As rain pounds the pavement along Columbus Circle, small clusters of New Yorkers gather at the foot of Trump International Hotel, posters in hand. It’s 3:00 PM, Earth Day, and the March for Science is well underway.
Rebecca Lysen, a 35-year-old senior creative director at a Chelsea ad agency, brought her son Orion to the March with his own sign. “I want him to see this when he’s older so I can tell him, ‘You stood up for this’.” This is their second march. They also attended the Women’s March in D.C. earlier this year. She says she's still surprised marches like these are necessary. “I’m here because I believe in science,” she said. “But I can’t believe that even has to be said. Needing science is like breathing air.”
William Tester started life as a creative writer and professor at Columbia University, but over the years his passion brought him to a new life as an arborist. Growing up on a farm in Florida, he is no stranger to the value of nature. Now 56, he regularly attends protests and marches. “I believe sitting at home and being an armchair activist on Facebook isn’t enough,” he said. “We have to put the fear of God in our representatives, and show them we’re serious about this.”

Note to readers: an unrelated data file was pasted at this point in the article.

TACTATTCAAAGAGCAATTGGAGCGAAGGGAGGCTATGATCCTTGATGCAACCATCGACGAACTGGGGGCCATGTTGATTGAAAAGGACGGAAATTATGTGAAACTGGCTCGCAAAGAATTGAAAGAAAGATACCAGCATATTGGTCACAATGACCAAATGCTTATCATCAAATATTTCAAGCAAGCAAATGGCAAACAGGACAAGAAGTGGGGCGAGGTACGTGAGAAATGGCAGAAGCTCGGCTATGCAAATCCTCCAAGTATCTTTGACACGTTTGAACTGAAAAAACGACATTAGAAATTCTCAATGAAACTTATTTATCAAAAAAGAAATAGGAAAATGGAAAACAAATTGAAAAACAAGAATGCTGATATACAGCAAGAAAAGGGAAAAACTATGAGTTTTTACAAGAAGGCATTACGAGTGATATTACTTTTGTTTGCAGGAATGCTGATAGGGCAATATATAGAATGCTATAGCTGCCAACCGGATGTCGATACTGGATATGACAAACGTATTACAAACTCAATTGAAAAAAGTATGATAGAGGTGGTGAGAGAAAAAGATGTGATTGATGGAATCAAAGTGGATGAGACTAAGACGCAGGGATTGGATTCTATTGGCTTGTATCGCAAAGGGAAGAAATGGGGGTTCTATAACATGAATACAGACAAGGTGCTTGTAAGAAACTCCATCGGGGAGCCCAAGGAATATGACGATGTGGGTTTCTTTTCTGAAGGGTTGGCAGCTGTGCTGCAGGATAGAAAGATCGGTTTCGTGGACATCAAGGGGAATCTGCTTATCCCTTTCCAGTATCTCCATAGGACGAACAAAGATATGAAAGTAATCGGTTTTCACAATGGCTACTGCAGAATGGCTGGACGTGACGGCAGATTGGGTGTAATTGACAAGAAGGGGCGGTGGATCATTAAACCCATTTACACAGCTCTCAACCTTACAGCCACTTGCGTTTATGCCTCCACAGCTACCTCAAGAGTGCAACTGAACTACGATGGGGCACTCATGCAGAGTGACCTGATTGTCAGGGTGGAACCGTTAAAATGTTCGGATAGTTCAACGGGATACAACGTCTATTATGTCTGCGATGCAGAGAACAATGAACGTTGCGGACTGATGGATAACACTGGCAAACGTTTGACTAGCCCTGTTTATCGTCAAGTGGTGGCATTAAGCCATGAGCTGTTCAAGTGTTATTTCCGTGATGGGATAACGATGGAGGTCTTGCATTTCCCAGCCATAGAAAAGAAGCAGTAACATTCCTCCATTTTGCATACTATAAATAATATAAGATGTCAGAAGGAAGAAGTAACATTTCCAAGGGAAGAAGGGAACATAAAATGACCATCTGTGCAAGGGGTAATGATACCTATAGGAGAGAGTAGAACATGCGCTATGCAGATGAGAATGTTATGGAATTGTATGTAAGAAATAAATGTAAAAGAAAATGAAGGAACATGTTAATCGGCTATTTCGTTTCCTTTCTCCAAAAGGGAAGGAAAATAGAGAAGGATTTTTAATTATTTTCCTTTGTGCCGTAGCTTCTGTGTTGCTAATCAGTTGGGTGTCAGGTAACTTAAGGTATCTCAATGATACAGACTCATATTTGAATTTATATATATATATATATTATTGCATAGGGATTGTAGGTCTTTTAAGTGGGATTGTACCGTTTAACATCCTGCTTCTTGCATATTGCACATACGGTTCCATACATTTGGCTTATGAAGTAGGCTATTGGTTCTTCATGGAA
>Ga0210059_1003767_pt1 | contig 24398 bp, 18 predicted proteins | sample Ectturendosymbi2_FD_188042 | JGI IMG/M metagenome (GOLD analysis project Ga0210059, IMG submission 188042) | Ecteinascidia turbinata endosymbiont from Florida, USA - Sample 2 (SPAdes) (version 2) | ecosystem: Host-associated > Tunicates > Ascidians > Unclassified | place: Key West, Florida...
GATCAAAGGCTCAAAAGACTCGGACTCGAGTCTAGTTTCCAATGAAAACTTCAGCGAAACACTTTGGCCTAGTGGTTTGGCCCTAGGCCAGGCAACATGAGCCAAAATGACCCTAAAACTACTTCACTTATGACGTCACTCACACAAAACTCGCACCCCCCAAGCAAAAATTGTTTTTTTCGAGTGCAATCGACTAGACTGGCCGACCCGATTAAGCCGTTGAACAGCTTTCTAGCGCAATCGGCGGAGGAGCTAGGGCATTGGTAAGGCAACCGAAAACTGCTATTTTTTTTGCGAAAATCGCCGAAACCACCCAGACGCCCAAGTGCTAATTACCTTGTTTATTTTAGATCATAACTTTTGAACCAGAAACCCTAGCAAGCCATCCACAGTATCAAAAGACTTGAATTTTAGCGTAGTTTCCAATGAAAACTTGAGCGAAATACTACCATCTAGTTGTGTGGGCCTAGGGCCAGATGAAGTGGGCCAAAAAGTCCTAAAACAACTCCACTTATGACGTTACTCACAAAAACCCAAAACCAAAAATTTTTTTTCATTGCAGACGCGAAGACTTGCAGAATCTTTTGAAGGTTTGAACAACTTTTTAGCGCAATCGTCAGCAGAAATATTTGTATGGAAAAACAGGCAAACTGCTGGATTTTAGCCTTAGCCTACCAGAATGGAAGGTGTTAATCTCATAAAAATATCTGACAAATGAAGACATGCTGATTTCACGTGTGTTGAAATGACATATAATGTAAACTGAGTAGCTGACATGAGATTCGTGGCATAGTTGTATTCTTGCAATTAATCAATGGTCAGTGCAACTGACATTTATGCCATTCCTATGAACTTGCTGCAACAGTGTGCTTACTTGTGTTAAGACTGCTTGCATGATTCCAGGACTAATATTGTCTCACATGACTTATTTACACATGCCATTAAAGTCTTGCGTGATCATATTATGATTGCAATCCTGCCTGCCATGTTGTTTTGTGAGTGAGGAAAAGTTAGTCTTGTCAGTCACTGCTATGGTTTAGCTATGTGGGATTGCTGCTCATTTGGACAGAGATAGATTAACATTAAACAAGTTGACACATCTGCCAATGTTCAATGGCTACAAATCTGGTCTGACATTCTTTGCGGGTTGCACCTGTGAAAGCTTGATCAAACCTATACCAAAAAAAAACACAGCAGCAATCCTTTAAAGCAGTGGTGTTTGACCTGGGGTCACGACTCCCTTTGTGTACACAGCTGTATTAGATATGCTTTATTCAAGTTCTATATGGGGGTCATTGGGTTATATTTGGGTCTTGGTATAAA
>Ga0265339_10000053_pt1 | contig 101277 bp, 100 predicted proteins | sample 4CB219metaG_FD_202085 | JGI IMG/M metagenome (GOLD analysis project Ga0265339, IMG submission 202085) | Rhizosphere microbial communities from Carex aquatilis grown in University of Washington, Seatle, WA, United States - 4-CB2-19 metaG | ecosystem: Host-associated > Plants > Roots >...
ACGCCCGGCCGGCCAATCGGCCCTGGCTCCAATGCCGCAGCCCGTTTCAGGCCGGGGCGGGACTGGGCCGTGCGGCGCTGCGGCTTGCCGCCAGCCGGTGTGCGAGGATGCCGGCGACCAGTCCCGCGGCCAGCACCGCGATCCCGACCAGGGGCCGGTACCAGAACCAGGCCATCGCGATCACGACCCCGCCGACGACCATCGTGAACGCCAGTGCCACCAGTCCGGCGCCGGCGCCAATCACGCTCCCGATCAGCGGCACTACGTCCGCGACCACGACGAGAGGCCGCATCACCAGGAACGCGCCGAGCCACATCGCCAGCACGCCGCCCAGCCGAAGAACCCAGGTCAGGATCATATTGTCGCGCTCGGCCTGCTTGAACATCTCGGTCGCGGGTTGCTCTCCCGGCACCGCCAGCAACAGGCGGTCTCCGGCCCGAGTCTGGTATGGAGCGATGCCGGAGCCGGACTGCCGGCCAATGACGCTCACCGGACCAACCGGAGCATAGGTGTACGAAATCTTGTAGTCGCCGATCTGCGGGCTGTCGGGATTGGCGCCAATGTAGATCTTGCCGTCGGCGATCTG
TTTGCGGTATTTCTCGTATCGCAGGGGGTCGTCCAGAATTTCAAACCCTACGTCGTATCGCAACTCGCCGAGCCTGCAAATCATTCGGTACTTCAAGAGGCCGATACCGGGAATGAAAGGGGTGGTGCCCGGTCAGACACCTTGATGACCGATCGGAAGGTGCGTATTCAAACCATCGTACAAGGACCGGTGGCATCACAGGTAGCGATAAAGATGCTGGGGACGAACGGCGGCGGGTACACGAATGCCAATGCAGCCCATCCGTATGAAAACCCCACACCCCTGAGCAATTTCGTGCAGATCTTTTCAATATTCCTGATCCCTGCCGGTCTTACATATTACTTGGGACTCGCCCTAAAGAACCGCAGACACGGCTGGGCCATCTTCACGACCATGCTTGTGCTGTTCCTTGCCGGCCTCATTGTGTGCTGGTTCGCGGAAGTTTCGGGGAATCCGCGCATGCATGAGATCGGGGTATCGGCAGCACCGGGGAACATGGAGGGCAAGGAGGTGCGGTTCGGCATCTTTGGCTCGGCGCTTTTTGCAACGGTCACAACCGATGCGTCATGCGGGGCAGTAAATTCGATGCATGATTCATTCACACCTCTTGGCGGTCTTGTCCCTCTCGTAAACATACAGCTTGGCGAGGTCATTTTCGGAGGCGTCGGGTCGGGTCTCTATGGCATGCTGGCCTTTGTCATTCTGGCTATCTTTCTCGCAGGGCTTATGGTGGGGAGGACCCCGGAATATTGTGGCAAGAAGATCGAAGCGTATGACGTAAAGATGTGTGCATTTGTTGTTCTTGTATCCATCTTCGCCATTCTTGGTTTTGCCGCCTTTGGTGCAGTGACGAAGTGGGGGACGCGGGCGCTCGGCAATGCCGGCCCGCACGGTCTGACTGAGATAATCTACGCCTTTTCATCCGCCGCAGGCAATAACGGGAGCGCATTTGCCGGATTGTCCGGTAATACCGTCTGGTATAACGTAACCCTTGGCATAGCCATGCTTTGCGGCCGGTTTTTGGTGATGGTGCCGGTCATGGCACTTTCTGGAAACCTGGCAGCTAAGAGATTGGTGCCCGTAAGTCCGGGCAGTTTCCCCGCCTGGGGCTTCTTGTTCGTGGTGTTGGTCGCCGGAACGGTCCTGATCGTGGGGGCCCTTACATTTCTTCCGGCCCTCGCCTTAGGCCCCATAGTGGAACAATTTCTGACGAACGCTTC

Eldon Payne, 7, attended the march with his mother and his own homemade sign. He decided upon the design in honor of Earth Day. His reason for attending? “I want a clean Earth,” he said. And with a nod to the rain, he added: “And I want it to be more like Hawaii.”
Susan Gardner and Bruce Brooks, Brooklyn artists and a couple of 36 years, have been marching together since the Vietnam War. “We marched against every war,” Gardner, 75, said. “We also write letters and keep signs on our door. It just has to be done.” Brooks, 69, has the simplest reason of all for attending the march. “There is no Planet B,” he said.
A young girl holds a poster emblazoned with the words, “Science is my Superpower,” while her friend stands in costume nearby. “They’ve been to ten marches so far,” said Talia Braude, the mother of 3-year-old Rian in the background. “They’re experts now.”
A group of young girls huddled together in the plaza with handmade posters, occasionally broke into song and dance.